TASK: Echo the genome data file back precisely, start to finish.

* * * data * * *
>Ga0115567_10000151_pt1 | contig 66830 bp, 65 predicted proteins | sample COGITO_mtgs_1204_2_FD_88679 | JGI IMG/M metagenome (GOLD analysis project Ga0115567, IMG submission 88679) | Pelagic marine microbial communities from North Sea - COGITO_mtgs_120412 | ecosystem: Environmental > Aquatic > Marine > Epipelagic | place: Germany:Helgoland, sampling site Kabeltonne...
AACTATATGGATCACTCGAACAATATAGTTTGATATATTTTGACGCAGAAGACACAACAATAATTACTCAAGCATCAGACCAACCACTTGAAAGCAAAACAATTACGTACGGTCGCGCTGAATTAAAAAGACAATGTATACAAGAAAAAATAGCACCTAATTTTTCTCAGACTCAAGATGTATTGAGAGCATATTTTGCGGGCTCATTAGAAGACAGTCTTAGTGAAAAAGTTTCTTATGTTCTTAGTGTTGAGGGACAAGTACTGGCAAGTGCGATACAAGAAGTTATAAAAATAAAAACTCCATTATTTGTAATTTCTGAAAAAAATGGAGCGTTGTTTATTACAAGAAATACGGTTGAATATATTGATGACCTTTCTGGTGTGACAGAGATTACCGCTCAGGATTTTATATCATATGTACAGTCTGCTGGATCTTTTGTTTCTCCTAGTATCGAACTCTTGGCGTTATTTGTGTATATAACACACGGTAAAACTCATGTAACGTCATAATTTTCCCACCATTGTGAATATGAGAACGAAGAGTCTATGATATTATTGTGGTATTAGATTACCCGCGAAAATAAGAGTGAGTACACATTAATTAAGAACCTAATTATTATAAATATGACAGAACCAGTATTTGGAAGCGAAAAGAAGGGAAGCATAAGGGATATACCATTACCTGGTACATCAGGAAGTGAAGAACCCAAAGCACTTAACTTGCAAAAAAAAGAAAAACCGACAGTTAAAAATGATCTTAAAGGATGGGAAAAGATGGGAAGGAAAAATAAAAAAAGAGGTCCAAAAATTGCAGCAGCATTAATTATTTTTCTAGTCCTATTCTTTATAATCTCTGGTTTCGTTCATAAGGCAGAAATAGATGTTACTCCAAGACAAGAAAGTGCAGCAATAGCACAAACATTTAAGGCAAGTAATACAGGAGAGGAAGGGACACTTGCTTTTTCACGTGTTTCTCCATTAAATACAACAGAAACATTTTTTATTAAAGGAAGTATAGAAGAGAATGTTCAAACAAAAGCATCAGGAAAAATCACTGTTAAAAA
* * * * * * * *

>Ga0115567_10000151_pt1 | contig 66830 bp, 65 predicted proteins | sample COGITO_mtgs_1204_2_FD_88679 | JGI IMG/M metagenome (GOLD analysis project Ga0115567, IMG submission 88679) | Pelagic marine microbial communities from North Sea - COGITO_mtgs_120412 | ecosystem: Environmental > Aquatic > Marine > Epipelagic | place: Germany:Helgoland, sampling site Kabeltonne...
AACTATATGGATCACTCGAACAATATAGTTTGATATATTTTGACGCAGAAGACACAACAATAATTACTCAAGCATCAGACCAACCACTTGAAAGCAAAACAATTACGTACGGTCGCGCTGAATTAAAAAGACAATGTATACAAGAAAAAATAGCACCTAATTTTTCTCAGACTCAAGATGTATTGAGAGCATATTTTGCGGGCTCATTAGAAGACAGTCTTAGTGAAAAAGTTTCTTATGTTCTTAGTGTTGAGGGACAAGTACTGGCAAGTGCGATACAAGAAGTTATAAAAATAAAAACTCCATTATTTGTAATTTCTGAAAAAAATGGAGCGTTGTTTATTACAAGAAATACGGTTGAATATATTGATGACCTTTCTGGTGTGACAGAGATTACCGCTCAGGATTTTATATCATATGTACAGTCTGCTGGATCTTTTGTTTCTCCTAGTATCGAACTCTTGGCGTTATTTGTGTATATAACACACGGTAAAACTCATGTAACGTCATAATTTTCCCACCATTGTGAATATGAGAACGAAGAGTCTATGATATTATTGTGGTATTAGATTACCCGCGAAAATAAGAGTGAGTACACATTAATTAAGAACCTAATTATTATAAATATGACAGAACCAGTATTTGGAAGCGAAAAGAAGGGAAGCATAAGGGATATACCATTACCTGGTACATCAGGAAGTGAAGAACCCAAAGCACTTAACTTGCAAAAAAAAGAAAAACCGACAGTTAAAAATGATCTTAAAGGATGGGAAAAGATGGGAAGGAAAAATAAAAAAAGAGGTCCAAAAATTGCAGCAGCATTAATTATTTTTCTAGTCCTATTCTTTATAATCTCTGGTTTCGTTCATAAGGCAGAAATAGATGTTACTCCAAGACAAGAAAGTGCAGCAATAGCACAAACATTTAAGGCAAGTAATACAGGAGAGGAAGGGACACTTGCTTTTTCACGTGTTTCTCCATTAAATACAACAGAAACATTTTTTATTAAAGGAAGTATAGAAGAGAATGTTCAAACAAAAGCATCAGGAAAAATCACTGTTAAAAA